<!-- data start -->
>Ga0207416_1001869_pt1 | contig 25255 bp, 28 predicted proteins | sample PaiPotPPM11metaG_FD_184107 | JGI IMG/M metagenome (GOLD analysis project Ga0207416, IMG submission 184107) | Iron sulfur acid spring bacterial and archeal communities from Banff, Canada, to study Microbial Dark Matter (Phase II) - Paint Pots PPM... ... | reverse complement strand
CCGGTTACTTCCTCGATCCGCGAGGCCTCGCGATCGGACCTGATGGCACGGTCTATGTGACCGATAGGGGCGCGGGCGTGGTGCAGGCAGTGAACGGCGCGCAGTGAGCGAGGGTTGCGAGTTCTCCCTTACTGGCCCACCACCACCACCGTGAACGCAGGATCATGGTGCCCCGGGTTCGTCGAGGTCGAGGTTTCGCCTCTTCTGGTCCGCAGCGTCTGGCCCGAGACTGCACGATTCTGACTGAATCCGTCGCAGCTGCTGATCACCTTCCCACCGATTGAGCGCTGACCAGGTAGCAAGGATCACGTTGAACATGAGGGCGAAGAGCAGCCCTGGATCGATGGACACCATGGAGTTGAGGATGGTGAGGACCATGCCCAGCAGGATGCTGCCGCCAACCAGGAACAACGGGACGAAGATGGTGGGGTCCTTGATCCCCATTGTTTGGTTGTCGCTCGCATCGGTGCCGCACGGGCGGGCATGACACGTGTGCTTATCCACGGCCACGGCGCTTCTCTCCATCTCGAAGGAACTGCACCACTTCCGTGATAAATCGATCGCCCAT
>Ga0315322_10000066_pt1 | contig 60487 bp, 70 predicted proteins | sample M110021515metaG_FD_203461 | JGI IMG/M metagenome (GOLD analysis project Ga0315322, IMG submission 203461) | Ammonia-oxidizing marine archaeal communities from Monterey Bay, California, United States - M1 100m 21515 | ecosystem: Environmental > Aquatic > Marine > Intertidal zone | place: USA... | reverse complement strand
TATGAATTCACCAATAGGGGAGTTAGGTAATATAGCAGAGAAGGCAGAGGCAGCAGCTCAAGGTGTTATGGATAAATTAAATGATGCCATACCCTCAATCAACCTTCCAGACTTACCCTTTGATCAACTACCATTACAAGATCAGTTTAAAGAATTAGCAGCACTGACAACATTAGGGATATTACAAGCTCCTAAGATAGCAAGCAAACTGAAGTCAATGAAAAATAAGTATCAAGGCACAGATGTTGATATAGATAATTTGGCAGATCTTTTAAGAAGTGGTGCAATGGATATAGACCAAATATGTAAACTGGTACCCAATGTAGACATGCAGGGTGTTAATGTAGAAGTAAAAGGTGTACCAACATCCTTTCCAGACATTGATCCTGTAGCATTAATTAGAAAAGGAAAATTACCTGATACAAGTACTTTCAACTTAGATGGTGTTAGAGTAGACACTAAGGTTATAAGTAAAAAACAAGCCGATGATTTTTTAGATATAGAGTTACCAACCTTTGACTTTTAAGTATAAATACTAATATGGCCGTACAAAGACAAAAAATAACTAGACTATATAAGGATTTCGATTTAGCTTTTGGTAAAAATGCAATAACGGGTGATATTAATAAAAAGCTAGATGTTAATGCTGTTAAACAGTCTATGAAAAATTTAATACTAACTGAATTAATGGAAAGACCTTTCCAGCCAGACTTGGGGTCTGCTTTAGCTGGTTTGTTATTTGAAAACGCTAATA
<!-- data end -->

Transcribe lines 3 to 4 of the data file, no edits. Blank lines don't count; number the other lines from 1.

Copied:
>Ga0315322_10000066_pt1 | contig 60487 bp, 70 predicted proteins | sample M110021515metaG_FD_203461 | JGI IMG/M metagenome (GOLD analysis project Ga0315322, IMG submission 203461) | Ammonia-oxidizing marine archaeal communities from Monterey Bay, California, United States - M1 100m 21515 | ecosystem: Environmental > Aquatic > Marine > Intertidal zone | place: USA... | reverse complement strand
TATGAATTCACCAATAGGGGAGTTAGGTAATATAGCAGAGAAGGCAGAGGCAGCAGCTCAAGGTGTTATGGATAAATTAAATGATGCCATACCCTCAATCAACCTTCCAGACTTACCCTTTGATCAACTACCATTACAAGATCAGTTTAAAGAATTAGCAGCACTGACAACATTAGGGATATTACAAGCTCCTAAGATAGCAAGCAAACTGAAGTCAATGAAAAATAAGTATCAAGGCACAGATGTTGATATAGATAATTTGGCAGATCTTTTAAGAAGTGGTGCAATGGATATAGACCAAATATGTAAACTGGTACCCAATGTAGACATGCAGGGTGTTAATGTAGAAGTAAAAGGTGTACCAACATCCTTTCCAGACATTGATCCTGTAGCATTAATTAGAAAAGGAAAATTACCTGATACAAGTACTTTCAACTTAGATGGTGTTAGAGTAGACACTAAGGTTATAAGTAAAAAACAAGCCGATGATTTTTTAGATATAGAGTTACCAACCTTTGACTTTTAAGTATAAATACTAATATGGCCGTACAAAGACAAAAAATAACTAGACTATATAAGGATTTCGATTTAGCTTTTGGTAAAAATGCAATAACGGGTGATATTAATAAAAAGCTAGATGTTAATGCTGTTAAACAGTCTATGAAAAATTTAATACTAACTGAATTAATGGAAAGACCTTTCCAGCCAGACTTGGGGTCTGCTTTAGCTGGTTTGTTATTTGAAAACGCTAATA